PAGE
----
So what’s not to like? A number of things, actually. The major two are lens limitation and viewfinder clarity. As good as it may be, the lens you get is all the lens you get, save for a few front-mounting auxiliary optics (see chart for details). And even the best EVFs show some grain and jumpiness, particularly compared with the crystal-clear, real-world view through an optical prism finder. (We compare the pluses and minuses of EVFs and SLRs on the next page).

So, is a top-gun EVF for you? If you’re looking for a compact camera, maximum all-in-one lens power, sharp imaging, and lots of control-for about a grand-you bet!

There’s more to image quality than color accuracy and pixel counts. Camera AF and metering accuracy, plus noise levels, all play a part. For our field test, we set all cameras to ISO 100 and 1/100 sec in shutter-priority. Most did well in automatically selecting the right aperture. Detail images below are from a 1-inch-square area of a 12×16-inch image at 200 ppi.

Image-Quality Field Tests
Canon PowerShot Pro 1 This camera captured the smoothest skin tones, and also showed great detail and color in shadow areas. There’s also an Adobe RGB color-space setting and extensive image-quality controls. But noise levels, which are low at ISO 50 and moderate at ISO 100, hit unacceptable levels at ISO 200.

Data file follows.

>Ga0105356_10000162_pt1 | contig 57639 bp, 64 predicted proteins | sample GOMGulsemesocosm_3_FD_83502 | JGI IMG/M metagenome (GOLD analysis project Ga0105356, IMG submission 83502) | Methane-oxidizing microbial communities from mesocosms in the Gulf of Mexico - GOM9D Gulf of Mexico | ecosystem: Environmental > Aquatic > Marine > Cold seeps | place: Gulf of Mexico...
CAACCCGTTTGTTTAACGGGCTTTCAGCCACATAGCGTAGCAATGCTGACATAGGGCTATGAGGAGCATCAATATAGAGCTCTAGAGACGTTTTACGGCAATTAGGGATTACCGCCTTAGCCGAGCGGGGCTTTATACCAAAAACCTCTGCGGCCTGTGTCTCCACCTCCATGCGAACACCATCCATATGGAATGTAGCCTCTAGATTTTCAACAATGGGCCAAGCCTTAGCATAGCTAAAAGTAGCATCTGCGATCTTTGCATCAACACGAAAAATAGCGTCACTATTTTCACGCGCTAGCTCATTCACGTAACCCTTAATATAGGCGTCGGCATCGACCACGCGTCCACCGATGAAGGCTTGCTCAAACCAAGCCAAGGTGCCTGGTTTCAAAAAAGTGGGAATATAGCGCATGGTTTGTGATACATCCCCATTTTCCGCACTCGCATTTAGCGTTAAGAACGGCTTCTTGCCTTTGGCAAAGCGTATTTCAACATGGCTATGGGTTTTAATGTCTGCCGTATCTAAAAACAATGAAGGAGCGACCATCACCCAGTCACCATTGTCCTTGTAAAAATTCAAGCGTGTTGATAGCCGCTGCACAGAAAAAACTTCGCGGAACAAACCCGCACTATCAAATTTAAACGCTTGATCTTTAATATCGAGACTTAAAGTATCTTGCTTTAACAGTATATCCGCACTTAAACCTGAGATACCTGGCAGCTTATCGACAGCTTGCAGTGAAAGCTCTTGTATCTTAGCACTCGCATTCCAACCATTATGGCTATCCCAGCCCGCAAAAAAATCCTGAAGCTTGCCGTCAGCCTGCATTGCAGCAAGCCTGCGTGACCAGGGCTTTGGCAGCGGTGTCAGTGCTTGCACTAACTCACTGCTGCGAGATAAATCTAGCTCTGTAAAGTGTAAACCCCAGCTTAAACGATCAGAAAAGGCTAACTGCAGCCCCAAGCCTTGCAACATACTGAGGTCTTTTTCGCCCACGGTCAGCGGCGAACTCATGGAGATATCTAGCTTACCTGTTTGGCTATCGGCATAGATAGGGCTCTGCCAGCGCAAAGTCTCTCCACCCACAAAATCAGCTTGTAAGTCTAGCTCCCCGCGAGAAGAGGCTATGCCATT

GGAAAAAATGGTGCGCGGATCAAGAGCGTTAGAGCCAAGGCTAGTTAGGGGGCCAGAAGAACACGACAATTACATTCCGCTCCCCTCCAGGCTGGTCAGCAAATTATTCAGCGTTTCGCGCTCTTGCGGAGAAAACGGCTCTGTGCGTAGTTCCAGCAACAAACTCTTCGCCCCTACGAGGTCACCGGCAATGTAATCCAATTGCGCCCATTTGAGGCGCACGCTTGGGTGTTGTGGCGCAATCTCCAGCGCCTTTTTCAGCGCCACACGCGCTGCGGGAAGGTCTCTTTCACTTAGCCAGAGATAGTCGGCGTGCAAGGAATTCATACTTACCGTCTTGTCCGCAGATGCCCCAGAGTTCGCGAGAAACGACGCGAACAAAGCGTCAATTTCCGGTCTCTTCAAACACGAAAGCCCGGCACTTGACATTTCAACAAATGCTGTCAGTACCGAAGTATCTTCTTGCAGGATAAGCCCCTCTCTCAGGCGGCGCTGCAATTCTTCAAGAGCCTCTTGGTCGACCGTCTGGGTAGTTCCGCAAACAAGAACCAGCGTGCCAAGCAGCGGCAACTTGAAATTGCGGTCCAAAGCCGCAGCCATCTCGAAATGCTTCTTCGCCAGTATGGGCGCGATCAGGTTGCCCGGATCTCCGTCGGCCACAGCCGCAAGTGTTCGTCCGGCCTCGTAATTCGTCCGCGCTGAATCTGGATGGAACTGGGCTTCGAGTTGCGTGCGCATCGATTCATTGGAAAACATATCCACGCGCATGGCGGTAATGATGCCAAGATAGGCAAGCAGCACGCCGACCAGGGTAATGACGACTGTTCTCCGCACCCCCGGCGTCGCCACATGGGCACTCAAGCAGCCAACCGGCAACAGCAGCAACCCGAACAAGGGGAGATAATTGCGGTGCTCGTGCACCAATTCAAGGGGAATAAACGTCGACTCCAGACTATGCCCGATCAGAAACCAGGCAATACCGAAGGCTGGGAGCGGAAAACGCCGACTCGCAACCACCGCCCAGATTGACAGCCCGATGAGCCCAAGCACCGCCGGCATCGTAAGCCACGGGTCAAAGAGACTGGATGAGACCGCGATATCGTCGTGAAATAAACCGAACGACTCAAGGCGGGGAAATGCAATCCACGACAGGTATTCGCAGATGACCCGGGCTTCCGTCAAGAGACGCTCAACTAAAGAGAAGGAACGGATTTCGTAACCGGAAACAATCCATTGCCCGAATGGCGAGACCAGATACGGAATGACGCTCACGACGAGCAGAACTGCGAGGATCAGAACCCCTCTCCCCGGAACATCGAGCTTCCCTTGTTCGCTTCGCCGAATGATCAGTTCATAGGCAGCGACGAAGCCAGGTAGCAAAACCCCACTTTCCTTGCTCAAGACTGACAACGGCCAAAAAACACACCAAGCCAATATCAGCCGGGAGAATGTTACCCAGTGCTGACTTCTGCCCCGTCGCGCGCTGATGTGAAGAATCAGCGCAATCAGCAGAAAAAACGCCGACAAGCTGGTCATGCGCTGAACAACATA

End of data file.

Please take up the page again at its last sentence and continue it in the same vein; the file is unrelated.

Konica Minolta DiMAGE A2 Image shows great skin tones and overall color accuracy, but the blue jacket was off-color. We applaud the wide variety of image-quality settings and color-space options, but the A2 has only moderately low noise at ISO 64-100, and unacceptable noise at ISO 400.
Nikon Coolpix 8700 Our test camera had a tendency to underexpose by about 1¼3-stop outdoors, and proper exposures showed some noise in shadow areas at ISO 100. But overall noise levels didn’t tank out until ISO 400, besting the Canon. Color accuracy was excellent at ISO 50, but there’s no Adobe RGB setting.
Olympus Camedia C-8080 In the lab, the C-8080 topped our color-accuracy scale. But in the field, skin tones were slightly less saturated and shadow areas less detailed than Pro 1 or 8700. There’s no Adobe RGB setting. Noise levels were low from ISO 50 to 100, moderate at ISO 200, just barely unacceptable at ISO 400.